Digital Crossroads: American Telecommunications Policy in the Internet Age

By Montanye, James A. | Independent Review, Summer 2006 | Go to article overview

Digital Crossroads: American Telecommunications Policy in the Internet Age


Montanye, James A., Independent Review


* Digital Crossroads: American Telecommunications Policy in the Internet Age By Jonathan E. Nuechterlein and Philip J. Weiser Cambridge, Mass.: MIT Press, 2005. Pp. xvii, 670. $40.00 cloth.

Revolutionary improvements in computing and information technology, falling prices for equipment and services, and rapidly changing industry structures have turned telecommunications markets upside down.

Twenty years ago virtually all telephone service was provided over copper wires. Today, more than 160 million wireless telephones are in use, exceeding the number of traditional wireline subscriptions. Wireless and Voice-over Internet Protocol (VoIP) services are eroding wireline demand by 7 percent per year. More Internet subscribers now use broadband access than use dial-up connections.

A similar inversion has occurred in video-distribution markets. Television programs once were distributed as free over-the-air broadcasts. Today, 75 percent of households subscribe to cable TV, and another 10 percent receive direct satellite transmissions. Viewers can look forward to watching digital television on third-generation wireless telephone sets and to receiving streaming video over broadband power-line connections.

Behind these agreeable advances lies a world of regulatory uncertainty. The transition from de jure monopoly and oligopoly to de jure, if not yet de facto, competition, coupled with a technological "convergence" that treats all communications as indistinguishable streams of 1s and 0s, has led unexpectedly to increased federal regulation. Most of this increase occurred after the Telecommunications Act of 1996, which was heralded initially as the most comprehensive deregulatory and competition-enhancing legislation ever enacted. The act is seen today as having failed to accomplish these objectives. A deregulated and fully competitive telecommunications industry remains an abstract vision as pressure mounts for yet another legislative effort to get regulation right.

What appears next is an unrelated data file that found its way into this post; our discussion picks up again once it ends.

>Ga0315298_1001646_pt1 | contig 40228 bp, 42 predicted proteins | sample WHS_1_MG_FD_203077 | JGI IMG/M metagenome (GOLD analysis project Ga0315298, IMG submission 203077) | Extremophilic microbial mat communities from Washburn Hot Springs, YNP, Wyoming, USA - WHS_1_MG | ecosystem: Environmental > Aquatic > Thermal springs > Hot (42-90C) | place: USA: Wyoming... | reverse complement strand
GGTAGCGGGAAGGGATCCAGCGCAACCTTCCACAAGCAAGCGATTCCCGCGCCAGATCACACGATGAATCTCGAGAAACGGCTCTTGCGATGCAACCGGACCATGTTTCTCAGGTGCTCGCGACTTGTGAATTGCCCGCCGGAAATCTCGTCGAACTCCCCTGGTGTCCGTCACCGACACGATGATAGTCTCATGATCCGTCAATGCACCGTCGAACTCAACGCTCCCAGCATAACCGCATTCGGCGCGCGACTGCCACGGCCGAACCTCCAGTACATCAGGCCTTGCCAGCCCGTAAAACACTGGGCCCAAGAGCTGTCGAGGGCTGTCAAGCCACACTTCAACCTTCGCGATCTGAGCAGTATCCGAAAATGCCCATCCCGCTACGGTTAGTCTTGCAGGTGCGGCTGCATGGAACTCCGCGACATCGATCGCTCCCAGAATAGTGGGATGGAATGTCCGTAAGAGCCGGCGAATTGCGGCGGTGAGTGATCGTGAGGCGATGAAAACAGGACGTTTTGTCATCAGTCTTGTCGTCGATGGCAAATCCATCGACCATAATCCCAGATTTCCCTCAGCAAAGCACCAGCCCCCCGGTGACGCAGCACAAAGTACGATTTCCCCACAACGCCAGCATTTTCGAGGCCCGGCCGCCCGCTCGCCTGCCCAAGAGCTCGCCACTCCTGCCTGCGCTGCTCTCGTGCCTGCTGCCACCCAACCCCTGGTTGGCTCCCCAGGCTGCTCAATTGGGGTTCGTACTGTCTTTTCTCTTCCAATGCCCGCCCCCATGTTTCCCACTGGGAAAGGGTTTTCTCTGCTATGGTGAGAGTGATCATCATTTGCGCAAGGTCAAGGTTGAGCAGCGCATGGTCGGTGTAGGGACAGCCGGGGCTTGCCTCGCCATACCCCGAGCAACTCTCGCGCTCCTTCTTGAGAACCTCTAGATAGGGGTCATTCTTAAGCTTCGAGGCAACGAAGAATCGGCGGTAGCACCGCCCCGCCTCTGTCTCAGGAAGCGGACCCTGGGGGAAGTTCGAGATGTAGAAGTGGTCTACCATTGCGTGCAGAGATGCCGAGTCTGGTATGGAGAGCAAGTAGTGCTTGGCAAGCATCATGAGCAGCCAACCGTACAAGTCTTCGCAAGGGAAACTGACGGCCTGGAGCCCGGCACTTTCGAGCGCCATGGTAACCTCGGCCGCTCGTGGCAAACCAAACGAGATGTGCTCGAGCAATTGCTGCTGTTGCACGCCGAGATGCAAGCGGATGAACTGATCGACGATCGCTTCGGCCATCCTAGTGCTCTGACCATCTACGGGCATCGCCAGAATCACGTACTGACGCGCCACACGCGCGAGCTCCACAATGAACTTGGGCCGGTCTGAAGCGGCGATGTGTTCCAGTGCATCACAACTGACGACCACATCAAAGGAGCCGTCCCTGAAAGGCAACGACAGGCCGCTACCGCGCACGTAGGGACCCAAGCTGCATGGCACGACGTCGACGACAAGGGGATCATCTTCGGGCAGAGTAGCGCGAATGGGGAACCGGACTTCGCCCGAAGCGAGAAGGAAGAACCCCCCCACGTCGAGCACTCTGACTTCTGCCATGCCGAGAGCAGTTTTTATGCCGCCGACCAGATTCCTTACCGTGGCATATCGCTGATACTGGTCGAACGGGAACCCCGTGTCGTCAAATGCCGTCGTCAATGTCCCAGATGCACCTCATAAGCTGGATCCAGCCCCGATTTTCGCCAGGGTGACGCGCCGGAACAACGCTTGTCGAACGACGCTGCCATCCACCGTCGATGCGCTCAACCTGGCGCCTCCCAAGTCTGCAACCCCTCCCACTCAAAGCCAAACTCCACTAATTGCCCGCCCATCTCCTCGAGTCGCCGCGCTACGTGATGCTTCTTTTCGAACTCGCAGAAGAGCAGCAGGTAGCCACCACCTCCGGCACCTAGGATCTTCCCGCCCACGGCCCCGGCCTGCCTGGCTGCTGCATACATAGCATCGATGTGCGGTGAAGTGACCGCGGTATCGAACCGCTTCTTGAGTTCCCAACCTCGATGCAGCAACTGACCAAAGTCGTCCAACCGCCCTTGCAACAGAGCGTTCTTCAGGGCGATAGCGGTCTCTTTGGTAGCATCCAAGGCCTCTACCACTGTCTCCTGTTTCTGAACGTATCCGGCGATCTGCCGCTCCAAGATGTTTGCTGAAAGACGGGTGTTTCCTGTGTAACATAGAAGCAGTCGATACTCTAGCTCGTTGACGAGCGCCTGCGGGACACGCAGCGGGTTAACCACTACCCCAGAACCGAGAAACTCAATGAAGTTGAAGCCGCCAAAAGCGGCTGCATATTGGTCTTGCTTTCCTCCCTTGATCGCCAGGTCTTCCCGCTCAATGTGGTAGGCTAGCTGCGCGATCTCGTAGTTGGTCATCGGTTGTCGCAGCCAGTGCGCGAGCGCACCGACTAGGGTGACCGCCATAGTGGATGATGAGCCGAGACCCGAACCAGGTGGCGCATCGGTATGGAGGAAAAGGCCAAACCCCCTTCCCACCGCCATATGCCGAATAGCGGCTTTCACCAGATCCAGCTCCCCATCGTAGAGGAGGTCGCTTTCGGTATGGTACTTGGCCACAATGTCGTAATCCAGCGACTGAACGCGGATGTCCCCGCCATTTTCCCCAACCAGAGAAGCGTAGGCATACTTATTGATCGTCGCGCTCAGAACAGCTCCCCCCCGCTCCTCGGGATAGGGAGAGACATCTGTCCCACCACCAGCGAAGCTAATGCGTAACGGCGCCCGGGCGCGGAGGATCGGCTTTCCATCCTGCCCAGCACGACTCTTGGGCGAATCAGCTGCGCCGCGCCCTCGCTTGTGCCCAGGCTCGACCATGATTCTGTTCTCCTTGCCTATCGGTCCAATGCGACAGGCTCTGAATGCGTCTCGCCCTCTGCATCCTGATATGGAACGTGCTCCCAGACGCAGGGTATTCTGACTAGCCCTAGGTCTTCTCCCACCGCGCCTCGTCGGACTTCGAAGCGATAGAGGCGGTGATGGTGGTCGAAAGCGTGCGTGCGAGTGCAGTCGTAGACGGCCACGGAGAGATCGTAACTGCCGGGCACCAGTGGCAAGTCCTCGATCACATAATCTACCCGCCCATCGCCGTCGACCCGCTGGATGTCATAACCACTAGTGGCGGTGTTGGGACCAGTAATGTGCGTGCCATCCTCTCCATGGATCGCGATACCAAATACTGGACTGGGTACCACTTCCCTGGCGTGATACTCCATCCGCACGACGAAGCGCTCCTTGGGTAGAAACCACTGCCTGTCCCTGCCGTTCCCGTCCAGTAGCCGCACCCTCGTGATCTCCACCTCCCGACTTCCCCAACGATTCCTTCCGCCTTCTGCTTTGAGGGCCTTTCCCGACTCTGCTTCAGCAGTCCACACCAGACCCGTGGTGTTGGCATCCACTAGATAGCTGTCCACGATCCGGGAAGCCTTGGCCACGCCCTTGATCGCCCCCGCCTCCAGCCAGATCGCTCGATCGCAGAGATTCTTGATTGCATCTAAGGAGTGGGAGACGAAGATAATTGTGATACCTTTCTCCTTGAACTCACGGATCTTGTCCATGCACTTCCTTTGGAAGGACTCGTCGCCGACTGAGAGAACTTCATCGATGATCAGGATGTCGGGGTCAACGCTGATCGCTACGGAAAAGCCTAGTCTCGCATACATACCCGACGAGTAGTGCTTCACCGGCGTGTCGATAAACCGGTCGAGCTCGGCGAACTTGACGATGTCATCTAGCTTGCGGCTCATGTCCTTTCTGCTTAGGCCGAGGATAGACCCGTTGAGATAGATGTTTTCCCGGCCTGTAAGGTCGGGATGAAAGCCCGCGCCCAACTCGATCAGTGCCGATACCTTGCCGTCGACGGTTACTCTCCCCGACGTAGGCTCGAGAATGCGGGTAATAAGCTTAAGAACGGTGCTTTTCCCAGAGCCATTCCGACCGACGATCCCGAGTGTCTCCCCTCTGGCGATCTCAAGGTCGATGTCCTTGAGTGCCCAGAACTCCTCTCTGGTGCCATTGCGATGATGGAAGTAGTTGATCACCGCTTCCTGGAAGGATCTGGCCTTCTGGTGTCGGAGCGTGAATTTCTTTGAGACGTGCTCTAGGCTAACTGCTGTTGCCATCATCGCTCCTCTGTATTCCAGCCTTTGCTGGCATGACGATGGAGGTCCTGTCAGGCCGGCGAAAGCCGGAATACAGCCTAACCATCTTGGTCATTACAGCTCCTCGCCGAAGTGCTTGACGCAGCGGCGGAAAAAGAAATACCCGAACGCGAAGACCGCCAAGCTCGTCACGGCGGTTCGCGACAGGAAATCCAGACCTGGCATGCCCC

Digital Crossroads: American Telecommunications Policy in the Internet Age ably documents telecommunications' struggling policy transition from pervasive industry regulation to regulated quasi-competition during a period of rapid technological change. The authors, Jonathan E. Nuechterlein and Philip J. Weiser, bring impressive credentials to this effort. Each is a lawyer and former Supreme Court clerk: Nuechterlein also served as deputy general counsel to the Federal Communications Commission (FCC) and presently practices telecommunications law in Washington; and Weiser was a principal telecommunications advisor to the Justice Department and now toils in academia. Their book is a readable, comprehensive, and thoroughly documented tutorial covering the policy aspects of voice, data, video, and Internet services, as well as the key aspects of such related issues as carrier-compensation conflicts, spectrum allocation, standards setting, and embedded "subsidies" for rural subscribers, hospitals, libraries, schools, and telecommunications research. It provides just enough technical detail and economic background to place the policy issues in perspective. The book is certain to become a primary reference for industry practitioners, regulators, attorneys, historians, and students.

The authors describe their effort as twofold: "First . . . to help non-specialists climb this fields' formidable learning curve," and "[s]econd . . . to make substantive contributions to the major policy debates within the field" (p. xv). They succeed admirably well on the first count, which in turn furthers the attainment of their second objective. The book takes a balanced approach to policy analysis, fully elaborating competing options and arguments across the full spectrum of pending issues. Its focus throughout is on competition policy, substitutability and conflicts among rival technologies and delivery platforms, and the dramatic transformations being wrought by the Internet.